Software plays an integral role in business operations. It helps streamline processes, cut costs and boost efficiency levels.
Furthermore, it helps reduce the likelihood of data privacy breaches and compliance violations.
Passing audits isn’t enough; companies must adopt an integrated asset management strategy to maximize the capital value of their software licenses.
1. Identify the Need
When it comes to software, there are a variety of reasons why you may want to invest in a software asset management program. A reliable software asset management system can save time, money and mitigate risks.
Small to mid-size companies usually keep an inventory of their software in an Excel spreadsheet. While these lists can be helpful for keeping track of what you have and where it is located, they cannot provide real-time monitoring of licenses or usage statistics.
If you have a lot of on-premise or cloud software licenses and find it hard to keep track of them, it could be time for an alternative approach in managing them.
Utilizing a dedicated SAM team can help you avoid compliance failure and lower your vulnerability to cyber attacks. They keep track of licenses you use, how much you have paid for them, and whether they are unused. With their assistance, you will be in better control of your IT assets.
2. Create a Plan
A Software Asset Management (SAM) plan is an effective way to reduce compliance risks and lower expenses. Additionally, it assists organizations in understanding EULAs and their use.
To get your SAM plan up and running, the first step is creating an inventory system. This could include creating a centralized database where all license agreements, hardware assets and information is stored.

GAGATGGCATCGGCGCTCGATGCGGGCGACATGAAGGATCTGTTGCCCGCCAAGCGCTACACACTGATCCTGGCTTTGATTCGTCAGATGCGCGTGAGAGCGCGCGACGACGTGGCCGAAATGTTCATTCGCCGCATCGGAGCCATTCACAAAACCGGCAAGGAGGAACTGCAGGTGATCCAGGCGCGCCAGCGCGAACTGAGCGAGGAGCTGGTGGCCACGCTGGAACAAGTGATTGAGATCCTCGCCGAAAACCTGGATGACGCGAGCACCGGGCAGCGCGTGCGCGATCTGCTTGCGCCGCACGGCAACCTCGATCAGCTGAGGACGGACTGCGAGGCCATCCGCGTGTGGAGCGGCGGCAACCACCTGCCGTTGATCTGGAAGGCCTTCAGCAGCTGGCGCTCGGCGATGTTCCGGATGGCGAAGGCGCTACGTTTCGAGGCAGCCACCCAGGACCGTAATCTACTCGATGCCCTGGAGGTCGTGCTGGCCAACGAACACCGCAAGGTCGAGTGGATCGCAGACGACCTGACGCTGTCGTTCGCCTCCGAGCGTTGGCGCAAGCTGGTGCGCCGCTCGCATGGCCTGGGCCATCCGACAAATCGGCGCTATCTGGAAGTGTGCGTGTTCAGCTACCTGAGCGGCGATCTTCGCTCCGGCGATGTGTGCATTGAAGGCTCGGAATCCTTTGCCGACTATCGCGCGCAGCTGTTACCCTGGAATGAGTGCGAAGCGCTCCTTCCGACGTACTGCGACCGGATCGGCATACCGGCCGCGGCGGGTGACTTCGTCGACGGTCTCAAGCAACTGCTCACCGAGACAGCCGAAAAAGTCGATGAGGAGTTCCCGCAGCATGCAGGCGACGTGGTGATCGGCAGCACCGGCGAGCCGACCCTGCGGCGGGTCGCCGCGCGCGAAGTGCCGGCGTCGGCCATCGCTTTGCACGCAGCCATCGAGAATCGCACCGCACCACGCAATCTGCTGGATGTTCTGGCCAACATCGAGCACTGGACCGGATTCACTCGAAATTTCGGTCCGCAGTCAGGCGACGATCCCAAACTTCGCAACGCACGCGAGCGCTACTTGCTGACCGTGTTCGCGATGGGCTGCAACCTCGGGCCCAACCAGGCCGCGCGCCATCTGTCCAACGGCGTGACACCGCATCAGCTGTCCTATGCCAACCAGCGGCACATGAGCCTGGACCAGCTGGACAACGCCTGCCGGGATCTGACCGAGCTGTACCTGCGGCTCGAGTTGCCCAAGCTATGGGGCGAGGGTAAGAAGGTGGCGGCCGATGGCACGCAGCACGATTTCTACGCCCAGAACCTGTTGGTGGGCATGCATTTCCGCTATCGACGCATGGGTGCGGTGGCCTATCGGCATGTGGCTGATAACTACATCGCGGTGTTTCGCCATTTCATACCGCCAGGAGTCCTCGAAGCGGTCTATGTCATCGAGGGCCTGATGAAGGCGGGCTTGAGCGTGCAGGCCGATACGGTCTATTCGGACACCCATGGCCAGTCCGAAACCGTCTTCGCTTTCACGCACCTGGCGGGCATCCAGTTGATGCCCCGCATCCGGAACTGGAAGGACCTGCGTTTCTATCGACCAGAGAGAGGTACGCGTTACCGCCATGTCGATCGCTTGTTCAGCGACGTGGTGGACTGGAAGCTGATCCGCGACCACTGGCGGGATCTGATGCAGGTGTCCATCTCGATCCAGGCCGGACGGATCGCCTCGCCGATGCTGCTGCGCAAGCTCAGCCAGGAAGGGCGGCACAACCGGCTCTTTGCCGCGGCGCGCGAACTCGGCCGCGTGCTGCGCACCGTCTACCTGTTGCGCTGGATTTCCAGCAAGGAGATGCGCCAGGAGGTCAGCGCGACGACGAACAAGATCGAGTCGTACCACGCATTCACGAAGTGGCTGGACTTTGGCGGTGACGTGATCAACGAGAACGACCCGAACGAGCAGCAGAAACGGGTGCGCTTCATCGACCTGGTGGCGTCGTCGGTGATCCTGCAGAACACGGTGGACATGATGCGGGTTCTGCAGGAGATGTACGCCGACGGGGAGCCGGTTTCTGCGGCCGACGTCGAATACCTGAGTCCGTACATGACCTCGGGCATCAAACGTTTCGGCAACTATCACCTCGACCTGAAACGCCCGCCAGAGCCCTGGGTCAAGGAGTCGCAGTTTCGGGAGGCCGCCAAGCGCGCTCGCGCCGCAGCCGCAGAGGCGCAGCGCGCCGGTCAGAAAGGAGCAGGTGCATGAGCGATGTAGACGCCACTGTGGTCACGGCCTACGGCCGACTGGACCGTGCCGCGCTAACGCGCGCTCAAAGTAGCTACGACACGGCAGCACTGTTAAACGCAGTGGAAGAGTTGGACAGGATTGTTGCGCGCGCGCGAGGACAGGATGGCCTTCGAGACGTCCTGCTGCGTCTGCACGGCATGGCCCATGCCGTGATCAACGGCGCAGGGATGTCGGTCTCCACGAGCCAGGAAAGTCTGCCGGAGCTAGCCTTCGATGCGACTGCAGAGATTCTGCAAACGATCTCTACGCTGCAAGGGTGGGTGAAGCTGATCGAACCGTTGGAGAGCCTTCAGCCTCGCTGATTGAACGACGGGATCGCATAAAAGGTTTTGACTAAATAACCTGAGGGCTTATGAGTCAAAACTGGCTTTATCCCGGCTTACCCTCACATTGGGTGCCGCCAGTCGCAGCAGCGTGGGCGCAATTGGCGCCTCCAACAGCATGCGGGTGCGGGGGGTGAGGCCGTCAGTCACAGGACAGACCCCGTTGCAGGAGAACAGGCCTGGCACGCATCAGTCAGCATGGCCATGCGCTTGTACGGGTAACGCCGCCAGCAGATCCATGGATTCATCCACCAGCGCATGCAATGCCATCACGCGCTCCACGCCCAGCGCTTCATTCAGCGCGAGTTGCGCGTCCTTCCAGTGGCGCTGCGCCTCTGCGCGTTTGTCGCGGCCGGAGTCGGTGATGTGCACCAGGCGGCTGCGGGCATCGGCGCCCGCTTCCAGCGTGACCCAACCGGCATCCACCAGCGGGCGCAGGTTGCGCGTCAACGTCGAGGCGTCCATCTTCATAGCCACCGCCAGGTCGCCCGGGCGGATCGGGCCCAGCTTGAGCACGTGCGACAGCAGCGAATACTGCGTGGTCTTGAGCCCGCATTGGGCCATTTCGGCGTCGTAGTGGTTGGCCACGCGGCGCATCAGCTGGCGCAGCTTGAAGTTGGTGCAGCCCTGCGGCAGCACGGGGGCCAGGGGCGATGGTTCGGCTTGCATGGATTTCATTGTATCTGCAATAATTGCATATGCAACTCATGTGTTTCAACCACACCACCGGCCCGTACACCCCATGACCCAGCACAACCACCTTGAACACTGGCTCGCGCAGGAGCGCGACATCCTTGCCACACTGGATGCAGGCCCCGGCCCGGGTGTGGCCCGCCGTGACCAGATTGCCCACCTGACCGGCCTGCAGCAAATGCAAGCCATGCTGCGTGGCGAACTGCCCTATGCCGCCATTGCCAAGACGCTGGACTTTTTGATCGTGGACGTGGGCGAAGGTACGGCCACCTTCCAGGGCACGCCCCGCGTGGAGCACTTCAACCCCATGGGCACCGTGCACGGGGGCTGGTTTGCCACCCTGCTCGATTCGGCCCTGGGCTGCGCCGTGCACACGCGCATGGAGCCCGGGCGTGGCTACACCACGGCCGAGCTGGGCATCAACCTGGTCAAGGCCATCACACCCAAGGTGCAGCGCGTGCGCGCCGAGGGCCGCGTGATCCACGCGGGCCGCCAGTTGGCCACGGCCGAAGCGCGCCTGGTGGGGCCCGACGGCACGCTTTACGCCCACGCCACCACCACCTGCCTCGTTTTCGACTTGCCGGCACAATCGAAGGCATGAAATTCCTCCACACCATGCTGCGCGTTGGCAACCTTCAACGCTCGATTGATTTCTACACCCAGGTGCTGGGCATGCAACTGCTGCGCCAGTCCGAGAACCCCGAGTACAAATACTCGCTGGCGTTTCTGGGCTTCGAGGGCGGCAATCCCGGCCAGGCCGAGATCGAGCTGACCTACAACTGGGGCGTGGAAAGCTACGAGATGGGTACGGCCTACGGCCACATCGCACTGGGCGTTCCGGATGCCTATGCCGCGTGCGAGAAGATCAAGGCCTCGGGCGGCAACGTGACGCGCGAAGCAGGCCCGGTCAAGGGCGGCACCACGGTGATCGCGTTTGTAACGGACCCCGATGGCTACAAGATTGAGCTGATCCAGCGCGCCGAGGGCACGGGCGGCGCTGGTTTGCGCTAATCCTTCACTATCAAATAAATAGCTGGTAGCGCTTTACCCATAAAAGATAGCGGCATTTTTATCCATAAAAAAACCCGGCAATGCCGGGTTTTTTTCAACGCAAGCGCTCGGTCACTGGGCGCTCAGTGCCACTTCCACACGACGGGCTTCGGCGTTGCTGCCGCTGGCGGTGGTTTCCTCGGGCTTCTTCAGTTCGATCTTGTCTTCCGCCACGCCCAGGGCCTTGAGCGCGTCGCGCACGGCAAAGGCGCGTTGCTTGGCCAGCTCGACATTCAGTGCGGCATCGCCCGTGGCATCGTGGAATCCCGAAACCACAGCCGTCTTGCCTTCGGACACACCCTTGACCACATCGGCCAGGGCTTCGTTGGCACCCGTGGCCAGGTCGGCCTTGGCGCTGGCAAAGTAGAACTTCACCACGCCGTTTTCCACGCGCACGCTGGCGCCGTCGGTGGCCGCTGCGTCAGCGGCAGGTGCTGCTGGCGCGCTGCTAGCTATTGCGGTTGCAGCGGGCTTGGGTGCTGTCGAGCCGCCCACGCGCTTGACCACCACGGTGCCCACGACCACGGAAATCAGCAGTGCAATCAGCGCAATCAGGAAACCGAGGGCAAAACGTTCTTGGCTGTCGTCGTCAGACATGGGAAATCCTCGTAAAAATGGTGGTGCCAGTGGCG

A comprehensive and user-friendly inventory is a crucial aspect of any successful SAM program.
Another essential aspect of SAM is creating guidelines that all employees must abide by when purchasing software. This helps prevent shadow IT and serves as an alert system when a new license is acquired.
Software asset management solutions like G2 Track can keep up with the newest software updates, alert you when renewals are due, monitor software spend, identify shadow IT and duplicate licenses – and much more! Try our free demo today to start saving money and time right away.
Today’s business world recognizes the value of software. No matter if you’re in retail, agriculture, healthcare or construction – software is essential for your business to remain successful.
Accurate and up-to-date data on all your software assets is essential for optimizing efficiency and cost management. Furthermore, having this insight helps you remain compliant while reducing audit risks.
Due to rising software procurement costs, distributed workforces and increasing vendor audits, organizations are now considering implementing Software Asset Management (SAM). It has moved from being a nice-to-have to an essential element of any business’ overall strategy.
SAM is a complex and multi-layered process that requires commitment from stakeholders to see it through to completion. That is why it is essential to involve them early in the planning phase, identify goals and policies, and use performance monitoring as an assurance measure of compliance.
SAM, part of IT asset management, helps organizations optimize software throughout their lifecycle. It can be applied for various functions depending on an organization’s IT infrastructure, software portfolio, business objectives and user base.
A SAM process begins with the discovery and monitoring of installed software across an IT infrastructure. This can be accomplished through various methods such as counting installations or using other license consumption data.
Once the discovery phase is over, SAM managers can begin examining usage and licensing patterns. This will give them valuable insights that will enable them to maximize software investments.
SAM tools not only optimize software investments, but they also enable organizations to remain compliant with their software license agreements. Doing so reduces the likelihood of audits and non-compliance penalties as well.
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